Michael Hardwick did not live to see his case overturned. He reportedly died on June 13, 1991, in Gainesville, Florida, after battling AIDS. Michael J. Bowers, the Georgia attorney general, became embroiled in another gay rights litigation matter when he was sued by Robin Shahar in 1991 for illegally withdrawing a job offer after he had learned the lawyer was a lesbian and was planning a commitment ceremony with her partner. Eventually, the Supreme Court refused to hear her case. In 1997, Bowers was exposed for being in an adulterous affair with a secretary while running for governor. He lost his gubernatorial bid. Bowers v. Hardwick (1986)[Bowers v Hardwick] Sodomy laws;United States Supreme Court, U.S.;sex practices Supreme Court, U.S.;sodomy

Further Reading
  • citation-type="booksimple"

    xlink:type="simple">Caserio, Robert L. “Supreme Court Discourse v. Homosexual Fiction.” In Displacing Homophobia: Gay Male Perspectives in Literature and Culture, edited by Ronald R. Butters, John M. Clum, and Michael Moon. Durham, N.C.: Duke University Press, 1989.
  • citation-type="booksimple"

    xlink:type="simple">Curry, Lynne. The Human Body on Trial: A Handbook with Cases, Laws, and Documents. Santa Barbara, Calif.: ABC-CLIO, 2002.
  • citation-type="booksimple"

    xlink:type="simple">Hickey, Adam. “Between Two Spheres: Comparing State and Federal Approaches to the Right to Privacy and Prohibitions Against Sodomy.” Yale Law Review 111, no. 4 (January, 2002): 993-1030.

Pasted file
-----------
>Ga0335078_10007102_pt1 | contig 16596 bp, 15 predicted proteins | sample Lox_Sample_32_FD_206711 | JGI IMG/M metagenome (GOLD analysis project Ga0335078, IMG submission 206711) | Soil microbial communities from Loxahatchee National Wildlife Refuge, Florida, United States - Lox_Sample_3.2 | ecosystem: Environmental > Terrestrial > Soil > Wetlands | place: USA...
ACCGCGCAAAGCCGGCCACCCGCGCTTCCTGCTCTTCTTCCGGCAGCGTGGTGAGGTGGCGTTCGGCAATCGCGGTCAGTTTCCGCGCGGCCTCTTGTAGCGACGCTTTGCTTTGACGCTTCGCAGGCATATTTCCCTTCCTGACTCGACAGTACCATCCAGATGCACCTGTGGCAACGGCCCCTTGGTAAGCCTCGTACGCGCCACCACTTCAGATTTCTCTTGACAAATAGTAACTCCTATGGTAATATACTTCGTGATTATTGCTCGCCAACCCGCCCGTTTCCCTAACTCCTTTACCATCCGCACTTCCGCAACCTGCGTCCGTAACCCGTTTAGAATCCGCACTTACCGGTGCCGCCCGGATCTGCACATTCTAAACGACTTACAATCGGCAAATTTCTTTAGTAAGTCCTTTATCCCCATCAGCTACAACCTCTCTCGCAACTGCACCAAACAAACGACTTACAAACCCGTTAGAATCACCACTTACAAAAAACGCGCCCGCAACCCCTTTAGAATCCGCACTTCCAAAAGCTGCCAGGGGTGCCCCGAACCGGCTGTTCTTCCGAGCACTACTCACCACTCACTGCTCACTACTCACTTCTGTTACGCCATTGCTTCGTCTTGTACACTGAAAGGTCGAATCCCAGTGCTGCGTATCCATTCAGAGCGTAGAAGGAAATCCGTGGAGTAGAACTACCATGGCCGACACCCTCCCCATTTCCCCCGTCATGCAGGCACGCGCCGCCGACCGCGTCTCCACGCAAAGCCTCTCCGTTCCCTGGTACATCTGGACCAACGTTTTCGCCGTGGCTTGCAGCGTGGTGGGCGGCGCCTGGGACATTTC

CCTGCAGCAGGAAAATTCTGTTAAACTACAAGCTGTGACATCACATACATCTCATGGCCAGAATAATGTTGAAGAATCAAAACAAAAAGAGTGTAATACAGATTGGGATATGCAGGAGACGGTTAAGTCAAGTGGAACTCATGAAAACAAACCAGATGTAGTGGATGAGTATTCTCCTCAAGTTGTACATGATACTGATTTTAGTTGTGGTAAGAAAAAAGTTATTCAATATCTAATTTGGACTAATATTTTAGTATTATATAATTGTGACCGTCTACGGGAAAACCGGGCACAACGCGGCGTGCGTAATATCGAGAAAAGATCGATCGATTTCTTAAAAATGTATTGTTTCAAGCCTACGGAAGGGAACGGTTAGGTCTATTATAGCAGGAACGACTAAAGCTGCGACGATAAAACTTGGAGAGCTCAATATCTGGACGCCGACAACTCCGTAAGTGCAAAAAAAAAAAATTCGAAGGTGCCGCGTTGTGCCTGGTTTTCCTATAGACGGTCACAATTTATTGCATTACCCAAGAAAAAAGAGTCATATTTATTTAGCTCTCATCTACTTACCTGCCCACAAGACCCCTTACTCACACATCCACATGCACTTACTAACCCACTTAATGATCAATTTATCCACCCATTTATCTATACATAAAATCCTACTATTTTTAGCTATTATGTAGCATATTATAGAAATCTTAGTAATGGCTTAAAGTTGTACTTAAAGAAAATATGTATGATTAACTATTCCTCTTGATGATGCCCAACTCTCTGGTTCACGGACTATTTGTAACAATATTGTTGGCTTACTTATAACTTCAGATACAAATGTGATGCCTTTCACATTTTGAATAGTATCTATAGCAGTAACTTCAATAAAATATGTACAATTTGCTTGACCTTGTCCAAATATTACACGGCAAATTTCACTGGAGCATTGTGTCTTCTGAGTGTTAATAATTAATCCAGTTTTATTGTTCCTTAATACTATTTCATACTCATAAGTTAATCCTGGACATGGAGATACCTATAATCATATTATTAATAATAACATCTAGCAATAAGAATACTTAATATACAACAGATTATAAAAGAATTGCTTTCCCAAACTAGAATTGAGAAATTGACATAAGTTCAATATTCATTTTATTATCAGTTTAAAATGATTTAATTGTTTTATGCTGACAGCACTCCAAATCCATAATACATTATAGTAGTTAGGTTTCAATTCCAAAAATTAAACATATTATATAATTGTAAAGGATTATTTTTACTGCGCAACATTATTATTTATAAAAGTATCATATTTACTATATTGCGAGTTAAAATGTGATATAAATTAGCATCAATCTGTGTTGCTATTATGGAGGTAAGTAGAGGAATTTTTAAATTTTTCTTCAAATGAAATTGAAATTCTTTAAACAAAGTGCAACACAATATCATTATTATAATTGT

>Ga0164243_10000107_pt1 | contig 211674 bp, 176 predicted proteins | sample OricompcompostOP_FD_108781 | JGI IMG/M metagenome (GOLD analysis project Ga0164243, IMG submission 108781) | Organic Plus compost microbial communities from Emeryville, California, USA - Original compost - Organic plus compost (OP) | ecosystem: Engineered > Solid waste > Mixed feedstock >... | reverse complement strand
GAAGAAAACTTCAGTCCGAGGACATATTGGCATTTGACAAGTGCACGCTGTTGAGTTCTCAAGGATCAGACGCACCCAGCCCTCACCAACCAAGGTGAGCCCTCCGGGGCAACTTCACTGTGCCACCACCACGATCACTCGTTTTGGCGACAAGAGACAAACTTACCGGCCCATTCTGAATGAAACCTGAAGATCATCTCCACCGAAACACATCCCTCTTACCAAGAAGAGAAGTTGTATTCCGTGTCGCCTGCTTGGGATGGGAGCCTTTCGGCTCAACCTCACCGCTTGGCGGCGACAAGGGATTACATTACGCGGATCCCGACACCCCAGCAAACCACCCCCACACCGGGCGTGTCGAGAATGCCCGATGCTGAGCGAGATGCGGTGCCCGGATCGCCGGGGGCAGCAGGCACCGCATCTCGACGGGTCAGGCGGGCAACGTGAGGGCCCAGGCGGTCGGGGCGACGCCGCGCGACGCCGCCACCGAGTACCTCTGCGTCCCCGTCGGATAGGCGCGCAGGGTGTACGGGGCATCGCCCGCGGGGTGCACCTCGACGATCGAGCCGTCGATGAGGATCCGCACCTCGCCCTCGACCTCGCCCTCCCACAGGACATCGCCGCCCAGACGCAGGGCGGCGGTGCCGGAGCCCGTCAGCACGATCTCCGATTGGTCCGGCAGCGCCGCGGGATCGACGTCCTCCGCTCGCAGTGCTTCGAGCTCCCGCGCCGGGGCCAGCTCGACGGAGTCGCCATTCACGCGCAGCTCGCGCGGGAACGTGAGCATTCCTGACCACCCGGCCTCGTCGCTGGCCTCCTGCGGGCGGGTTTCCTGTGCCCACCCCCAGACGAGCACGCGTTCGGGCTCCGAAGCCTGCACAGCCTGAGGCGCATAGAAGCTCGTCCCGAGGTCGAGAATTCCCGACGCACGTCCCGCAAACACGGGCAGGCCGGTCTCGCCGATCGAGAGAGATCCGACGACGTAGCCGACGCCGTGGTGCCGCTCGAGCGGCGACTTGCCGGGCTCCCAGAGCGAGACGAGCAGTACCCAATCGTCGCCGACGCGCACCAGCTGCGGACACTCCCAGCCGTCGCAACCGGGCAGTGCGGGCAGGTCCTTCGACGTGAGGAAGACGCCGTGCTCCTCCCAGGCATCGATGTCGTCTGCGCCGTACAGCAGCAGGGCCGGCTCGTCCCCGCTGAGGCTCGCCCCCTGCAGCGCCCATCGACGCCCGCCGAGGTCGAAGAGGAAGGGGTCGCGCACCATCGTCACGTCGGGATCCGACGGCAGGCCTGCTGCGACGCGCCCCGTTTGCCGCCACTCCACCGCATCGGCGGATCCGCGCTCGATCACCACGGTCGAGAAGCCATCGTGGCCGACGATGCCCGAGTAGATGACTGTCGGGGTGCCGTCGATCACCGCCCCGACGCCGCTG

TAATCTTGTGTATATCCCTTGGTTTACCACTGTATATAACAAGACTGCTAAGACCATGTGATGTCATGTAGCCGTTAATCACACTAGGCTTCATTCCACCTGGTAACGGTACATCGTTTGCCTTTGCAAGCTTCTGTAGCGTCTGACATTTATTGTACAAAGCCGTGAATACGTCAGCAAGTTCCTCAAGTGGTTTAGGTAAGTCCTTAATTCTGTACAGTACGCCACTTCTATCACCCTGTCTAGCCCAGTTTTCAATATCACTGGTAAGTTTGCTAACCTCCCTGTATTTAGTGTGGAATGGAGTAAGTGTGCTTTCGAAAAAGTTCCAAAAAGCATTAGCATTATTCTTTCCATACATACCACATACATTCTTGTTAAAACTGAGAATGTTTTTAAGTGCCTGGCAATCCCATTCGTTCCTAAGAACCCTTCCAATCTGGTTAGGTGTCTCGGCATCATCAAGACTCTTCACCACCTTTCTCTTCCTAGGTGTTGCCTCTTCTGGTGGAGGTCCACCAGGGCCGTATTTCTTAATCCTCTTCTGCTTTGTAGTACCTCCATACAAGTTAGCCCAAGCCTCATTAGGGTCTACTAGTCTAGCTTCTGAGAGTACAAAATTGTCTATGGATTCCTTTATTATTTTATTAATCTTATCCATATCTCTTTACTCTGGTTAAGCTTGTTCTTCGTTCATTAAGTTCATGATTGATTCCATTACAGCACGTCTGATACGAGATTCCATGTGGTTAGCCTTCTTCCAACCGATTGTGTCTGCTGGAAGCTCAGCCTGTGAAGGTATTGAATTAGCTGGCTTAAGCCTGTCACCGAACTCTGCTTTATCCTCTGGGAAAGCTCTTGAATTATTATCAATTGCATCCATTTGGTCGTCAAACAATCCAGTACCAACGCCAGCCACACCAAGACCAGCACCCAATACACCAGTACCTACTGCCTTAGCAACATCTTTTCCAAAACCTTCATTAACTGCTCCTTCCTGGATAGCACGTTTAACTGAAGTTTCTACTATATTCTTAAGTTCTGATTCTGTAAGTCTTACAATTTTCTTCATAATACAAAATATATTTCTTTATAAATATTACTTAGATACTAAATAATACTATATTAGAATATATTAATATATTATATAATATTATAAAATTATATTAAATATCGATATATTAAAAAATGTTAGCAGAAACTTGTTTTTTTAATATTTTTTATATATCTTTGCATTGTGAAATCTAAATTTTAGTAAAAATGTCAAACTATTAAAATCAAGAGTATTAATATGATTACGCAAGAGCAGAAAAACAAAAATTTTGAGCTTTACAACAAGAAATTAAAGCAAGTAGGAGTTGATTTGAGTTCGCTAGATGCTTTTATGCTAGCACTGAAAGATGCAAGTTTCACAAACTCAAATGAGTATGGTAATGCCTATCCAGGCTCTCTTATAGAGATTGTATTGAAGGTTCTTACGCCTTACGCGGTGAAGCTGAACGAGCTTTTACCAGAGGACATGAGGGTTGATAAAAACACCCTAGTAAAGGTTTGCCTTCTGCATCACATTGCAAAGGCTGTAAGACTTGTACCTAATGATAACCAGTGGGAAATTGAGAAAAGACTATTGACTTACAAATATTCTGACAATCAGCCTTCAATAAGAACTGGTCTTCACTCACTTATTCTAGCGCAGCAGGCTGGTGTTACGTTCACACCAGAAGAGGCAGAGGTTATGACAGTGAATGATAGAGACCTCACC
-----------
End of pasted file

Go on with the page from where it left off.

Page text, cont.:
• citation-type="booksimple"

    xlink:type="simple">Murdoch, Joyce, and Deb Price. Courting Justice: Gay Men and Lesbians v. the Supreme Court. New York: Basic Books, 2001.
  • citation-type="booksimple"

    xlink:type="simple">Richards, David A. J. The Case for Gay Rights: From Bowers to Lawrence and Beyond. Lawrence: University Press of Kansas, 2005.
  • citation-type="booksimple"

    xlink:type="simple">Rubenstein, William B., ed. Lesbians, Gay Men, and the Law. New York: New Press, 1994.
  • citation-type="booksimple"

    xlink:type="simple">“Sodomy Laws Around the World.” http://www .sodomylaws.org.

May 6, 1868: Kertbeny Coins the Terms “Homosexual” and “Heterosexual”

1885: United Kingdom Criminalizes “Gross Indecency”

January 12, 1939: Thompson v. Aldredge Dismisses Sodomy Charges Against Lesbians

September 4, 1957: The Wolfenden Report Calls for Decriminalizing Private Consensual Sex

1961: Illinois Legalizes Consensual Homosexual Sex

January 22, 1973: Roe v. Wade Legalizes Abortion and Extends Privacy Rights

August, 1973: American Bar Association Calls for Repeal of Laws Against Consensual Sex

October 18, 1973: Lambda Legal Authorized to Practice Law

November 17, 1975: U.S. Supreme Court Rules in “Crimes Against Nature” Case

January 1, 1988: Canada Decriminalizes Sex Practices Between Consenting Adults

1992-2006: Indians Struggle to Abolish Sodomy Law

June 26, 2003: U.S. Supreme Court Overturns Texas Sodomy Law

Categories: History Content